close

Enter

Log in using OpenID

08_MEEG_SourceLocalis

embedDownload
The M/EEG inverse problem and solutions
Gareth R. Barnes
Format
• The inverse problem
• Choice of prior knowledge in some popular
algorithms
• Why the solution is important.
Magnetic field
MEG pick-up coil
Electrical potential difference (EEG)
scalp
skull
cortex
Volume currents
MEG measurement
What we’ve got
Forward problem
Inverse problem
pick-up coils
1pT
Active
Passive
Local field potential (LFP)
1nAm
What we want
1s
Useful priors cinema audiences
• Things further from the camera appear
smaller
• People are about the same size
• Planes are much bigger than people
Where does the data come from ?
1pT
1s
Useful priors for MEG analysis
• At any given time only a small number of
sources are active. (dipole fitting)
• All sources are active but overall their energy
is minimized. (Minimum norm)
• As above but there are also no correlations
between distant sources (Beamformers)
Source number
The source covariance matrix
Source number
Measured data
-13
x 10
6
4
2
0
-2
-4
-6
?
-6
-4
-2
0
2
4
Estimated data
x 10
6
-13
Estimated position
Dipole Fitting
Prior source covariance
-13
x 10
6
4
2
0
-2
-4
-6
-4
-2
0
2
4
x 10
6
Measured data/
Channel covariance
True source covariance
Estimated data/
Channel covariance matrix
-13
Dipole fitting
Dipole fitting
Effective at modelling short (<200ms)
latency evoked responses
Clinically very useful: Pre-surgical
mapping of sensory /motor cortex (
Ganslandt et al 1999)
Need to specify number of dipoles
(but see Kiebel et al. 2007), nonlinear minimization becomes
unstable for more sources.
Fisher et al. 2004
-8-8
-10
-10
00
Minimum norm
100
100
200
200
300
400
300
400
time ms
ms
time
500
500
- allow all sources to be active, but keep energy to a minimum
PPMatat379
379ms
ms(79
(79percent
percentconfidence)
confidence)
PPM
512
dipoles
512 dipoles
Percentvariance
varianceexplained
explained99.91
99.91(93.65)
(93.65)
Percent
log-evidence==21694116.2
21694116.2
log-evidence
Solution
True
(Single
Dipole)
Prior
600
600
700
700
Problem is that superficial elements
have much larger lead fields
Basic Minimum norm solutions
Solutions are diffuse and have superficial bias
(where source power can be smallest).
But unlike dipole fit, no need to specify the
number of sources in advance.
Can we extend the assumption set ?
MEG sensitivity
1.0
0.5
8-13Hz band
0
“We have managed to check the
alpha band rhythm with intra-cerebral
electrodes in the occipital-parietal
cortex; in regions which are practically
adjacent and almost congruent one
finds a variety of alpha rhythms, some
are blocked by opening and closing
the eyes, some are not, some respond
in some way to mental activity, some
do not.” Grey Walter 1964
Coherence
Cortical oscillations have local domains
0
12
24
Distance
30mm
Bullock et al. 1989
Leopold et al. 2003.
-10
0
100
200
300
400
time ms
500
Beamformer: if you assume no correlations between
sources, can calculate a prior covariance matrix from the
PPM at 379 ms (79 percent confidence)
data
512 dipoles
Percent variance explained 99.91 (93.65)
log-evidence = 21694116.2
True
Prior,
Estimated
From data
600
700
fMRI
Oscillatory changes are co-located with haemodynamic changes
MEG composite
Beamformers
Robust localisation of induced changes,
not so good at evoked responses.
Excellent noise immunity.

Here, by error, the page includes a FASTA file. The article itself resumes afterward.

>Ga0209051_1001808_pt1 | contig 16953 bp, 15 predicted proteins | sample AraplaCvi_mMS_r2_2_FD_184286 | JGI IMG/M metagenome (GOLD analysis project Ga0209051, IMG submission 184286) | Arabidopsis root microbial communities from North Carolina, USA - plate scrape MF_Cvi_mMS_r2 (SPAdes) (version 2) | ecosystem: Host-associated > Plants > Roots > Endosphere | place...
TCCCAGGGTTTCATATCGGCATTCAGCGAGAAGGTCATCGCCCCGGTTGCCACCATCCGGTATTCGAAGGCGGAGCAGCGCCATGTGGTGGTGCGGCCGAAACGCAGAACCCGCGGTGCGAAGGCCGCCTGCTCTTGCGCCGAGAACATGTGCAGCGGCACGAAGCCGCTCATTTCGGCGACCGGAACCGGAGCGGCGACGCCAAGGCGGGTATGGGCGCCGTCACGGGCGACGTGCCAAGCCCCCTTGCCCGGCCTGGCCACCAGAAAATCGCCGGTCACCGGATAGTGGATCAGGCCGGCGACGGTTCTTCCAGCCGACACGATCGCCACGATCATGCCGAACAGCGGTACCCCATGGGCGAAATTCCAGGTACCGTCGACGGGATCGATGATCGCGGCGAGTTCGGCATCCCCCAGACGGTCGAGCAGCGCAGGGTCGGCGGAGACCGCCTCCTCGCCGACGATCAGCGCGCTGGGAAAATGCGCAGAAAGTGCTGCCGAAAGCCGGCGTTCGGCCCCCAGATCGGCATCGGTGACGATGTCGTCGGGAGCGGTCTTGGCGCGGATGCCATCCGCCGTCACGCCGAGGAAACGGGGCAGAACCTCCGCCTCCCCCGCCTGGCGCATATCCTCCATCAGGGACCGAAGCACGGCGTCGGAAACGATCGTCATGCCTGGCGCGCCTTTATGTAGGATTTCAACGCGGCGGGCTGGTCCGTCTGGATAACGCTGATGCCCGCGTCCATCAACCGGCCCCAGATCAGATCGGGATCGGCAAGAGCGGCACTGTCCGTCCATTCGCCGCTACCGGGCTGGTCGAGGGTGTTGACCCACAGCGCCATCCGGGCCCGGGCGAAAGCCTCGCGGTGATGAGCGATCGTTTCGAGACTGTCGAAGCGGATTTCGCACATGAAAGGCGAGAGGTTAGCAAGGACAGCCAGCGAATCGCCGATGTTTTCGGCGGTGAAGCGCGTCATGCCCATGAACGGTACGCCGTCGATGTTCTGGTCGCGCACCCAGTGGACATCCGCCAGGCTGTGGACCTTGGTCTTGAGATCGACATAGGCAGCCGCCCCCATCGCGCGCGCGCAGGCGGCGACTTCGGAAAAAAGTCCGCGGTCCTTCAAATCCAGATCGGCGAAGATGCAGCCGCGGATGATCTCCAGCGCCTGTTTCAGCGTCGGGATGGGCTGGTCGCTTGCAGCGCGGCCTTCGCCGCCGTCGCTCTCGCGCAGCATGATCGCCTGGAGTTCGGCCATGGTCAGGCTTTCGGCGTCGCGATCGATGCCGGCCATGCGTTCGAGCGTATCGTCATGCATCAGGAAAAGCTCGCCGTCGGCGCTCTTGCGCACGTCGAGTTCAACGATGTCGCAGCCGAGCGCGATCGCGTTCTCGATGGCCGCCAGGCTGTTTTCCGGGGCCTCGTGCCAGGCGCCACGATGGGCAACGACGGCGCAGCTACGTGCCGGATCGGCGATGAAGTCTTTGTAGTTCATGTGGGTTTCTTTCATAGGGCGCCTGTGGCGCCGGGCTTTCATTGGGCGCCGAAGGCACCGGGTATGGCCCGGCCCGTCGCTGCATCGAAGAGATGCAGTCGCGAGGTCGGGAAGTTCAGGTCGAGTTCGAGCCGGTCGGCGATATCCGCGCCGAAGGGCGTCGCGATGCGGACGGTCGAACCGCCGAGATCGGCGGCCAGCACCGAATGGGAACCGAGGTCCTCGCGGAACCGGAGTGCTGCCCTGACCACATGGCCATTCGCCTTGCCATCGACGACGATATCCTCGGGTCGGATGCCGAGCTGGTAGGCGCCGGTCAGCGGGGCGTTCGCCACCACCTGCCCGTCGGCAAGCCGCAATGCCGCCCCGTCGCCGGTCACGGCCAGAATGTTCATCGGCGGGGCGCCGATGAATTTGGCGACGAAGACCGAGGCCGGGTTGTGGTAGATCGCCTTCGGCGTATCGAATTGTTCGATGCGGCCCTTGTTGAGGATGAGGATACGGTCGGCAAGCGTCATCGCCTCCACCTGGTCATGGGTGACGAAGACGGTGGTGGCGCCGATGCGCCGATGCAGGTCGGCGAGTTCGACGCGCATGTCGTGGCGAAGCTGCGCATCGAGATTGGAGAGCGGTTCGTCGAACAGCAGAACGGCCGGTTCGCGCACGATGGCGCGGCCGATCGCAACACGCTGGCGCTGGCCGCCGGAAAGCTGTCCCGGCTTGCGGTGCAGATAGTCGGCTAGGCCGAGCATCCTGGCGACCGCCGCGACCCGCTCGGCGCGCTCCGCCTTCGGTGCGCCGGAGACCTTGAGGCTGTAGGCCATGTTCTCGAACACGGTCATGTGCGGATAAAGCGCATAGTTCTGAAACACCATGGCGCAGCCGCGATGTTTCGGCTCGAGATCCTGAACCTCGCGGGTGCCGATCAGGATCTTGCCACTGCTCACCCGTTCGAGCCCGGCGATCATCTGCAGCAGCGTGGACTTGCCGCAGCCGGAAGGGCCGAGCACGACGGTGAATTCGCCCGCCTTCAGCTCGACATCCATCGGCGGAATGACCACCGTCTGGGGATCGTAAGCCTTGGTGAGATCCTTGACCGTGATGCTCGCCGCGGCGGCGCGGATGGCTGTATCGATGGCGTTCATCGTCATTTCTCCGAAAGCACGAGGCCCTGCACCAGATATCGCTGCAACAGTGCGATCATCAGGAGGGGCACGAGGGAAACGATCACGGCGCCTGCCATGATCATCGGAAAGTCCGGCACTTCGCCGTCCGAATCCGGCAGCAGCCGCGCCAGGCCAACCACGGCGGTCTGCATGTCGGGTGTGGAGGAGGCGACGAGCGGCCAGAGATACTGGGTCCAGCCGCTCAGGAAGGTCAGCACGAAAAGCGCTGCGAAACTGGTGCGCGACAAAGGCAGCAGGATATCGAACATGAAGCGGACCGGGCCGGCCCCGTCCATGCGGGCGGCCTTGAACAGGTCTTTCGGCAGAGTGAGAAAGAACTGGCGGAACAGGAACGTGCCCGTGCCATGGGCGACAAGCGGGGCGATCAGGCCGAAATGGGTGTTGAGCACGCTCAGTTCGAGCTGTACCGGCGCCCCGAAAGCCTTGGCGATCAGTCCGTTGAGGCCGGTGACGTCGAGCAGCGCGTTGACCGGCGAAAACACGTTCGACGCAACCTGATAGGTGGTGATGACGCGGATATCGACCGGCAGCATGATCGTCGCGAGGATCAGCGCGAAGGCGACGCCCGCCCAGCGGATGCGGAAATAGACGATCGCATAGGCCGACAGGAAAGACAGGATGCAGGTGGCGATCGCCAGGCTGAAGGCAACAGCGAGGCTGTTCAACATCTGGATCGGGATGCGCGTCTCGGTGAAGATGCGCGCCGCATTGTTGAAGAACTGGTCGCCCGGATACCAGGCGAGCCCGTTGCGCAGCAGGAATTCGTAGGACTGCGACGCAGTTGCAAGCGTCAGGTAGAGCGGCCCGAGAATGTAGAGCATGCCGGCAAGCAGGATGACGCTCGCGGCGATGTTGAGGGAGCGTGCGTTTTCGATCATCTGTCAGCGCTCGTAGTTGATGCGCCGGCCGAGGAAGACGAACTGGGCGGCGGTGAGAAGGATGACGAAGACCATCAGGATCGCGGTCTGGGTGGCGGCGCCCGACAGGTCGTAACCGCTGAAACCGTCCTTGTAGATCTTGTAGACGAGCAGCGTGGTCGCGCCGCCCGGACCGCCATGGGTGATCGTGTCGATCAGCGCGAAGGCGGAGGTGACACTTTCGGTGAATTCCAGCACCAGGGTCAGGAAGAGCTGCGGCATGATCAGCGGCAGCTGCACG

Clincally also very useful
(Hirata et al. 2004; Gaetz et al. 2007)
But what happens if there are correlated
sources ?
Singh et al. 2002
-1.5
0
100
200
400
300
time ms
500
600
Beamformer for correlated sources
True Sources
Prior
(estimated
from data)
PPM at 229 ms (99 percent confidence)
512 dipoles
Percent variance explained 99.81 (65.46)
log-evidence = 8249519.0
70
Prior source covariance
-13
x 10
6
4
2
0
-2
-4
-6
?
-4
-2
0
2
4
x 10
6
Measured data/
Channel covariance
True source covariance
Estimated data/
Channel covariance matrix
-13
Dipole fitting
Multiple Sparse Priors (MSP)
True
P(l)
l
-4
el1
Priors
+
el2
eln
Estimated (based on data)
= sensitivity (lead field matrix)
(Covariance estimates are made in channel space)
-4
-1
-1
8
10
-6
-1.5
-1.5
-1.5
-2
-8
0
100
200
-2
300
0400
time ms
500
100
6
10
600
200
-2
700
300
4000
time ms
500
100
PPM at 229 ms (100 percent confidence) PPM at 229 ms (100 percent confidence)
512 dipoles
512 dipoles
Percent variance explained 99.15 (65.03)Percent variance explained 99.93 (65.54)
log-evidence = 8157380.8 4
log-evidence = 8361406.1
10
600
200
0
700
300
400
time ms
100
500
200
600
Free
energy
Accuracy
PPM at 229 ms
(100 percent confidence)
Accuracy
Free
Energy
512 dipoles
Percent variance
explained 99.87 (65.51)
Compexity
Complexity
0
50
log-evidence = 8388254.2
100
Iteration
500
PPM at 229 ms (100 percent confidence)
512 dipoles
Percent variance explained 99.90 (65.53)
log-evidence = 8389771.6
2
10
300
400
time ms
700
150
6
512 dipoles
Percent variance explained 99.81 (65.46)
log-evidence = 8249519.0
512 dipoles
Percent variance explained 99.90 (65.53)
log-evidence = 8389771.6
Can use model evidence to choose between solutions
8400000
8350000
8300000
Free energy
Model
Evidence
8250000
8200000
8150000
BMF
MSP
So it is possible,
but why bother ?
Correct inversion algorithm
Stimulus(3cpd,1.5º)
Single trial data
• Correct location information
• Correct unmixing of sensor
data = best estimate of source
level time series
• Higher SNR (~ sqrt (Nchans))
Duncan et al . 2010
Conclusion
• MEG inverse problem can be solved.. If you
have some prior knowledge.
• All prior knowledge encapsulated in a source
covariance matrix
• Can test between priors in a Bayesian
framework.
• Exciting part is the millisecond temporal
resolution we can now exploit.
Thanks to
•
•
•
•
•
•
Vladimir Litvak
Will Penny
Jeremie Mattout
Guillaume Flandin
Tim Behrens
Karl Friston and methods group
Author
52   documents Email
Document
Category
Uncategorized
Views
2
File Size
2 430 KB
Tags
1/--pages
Report inappropriate content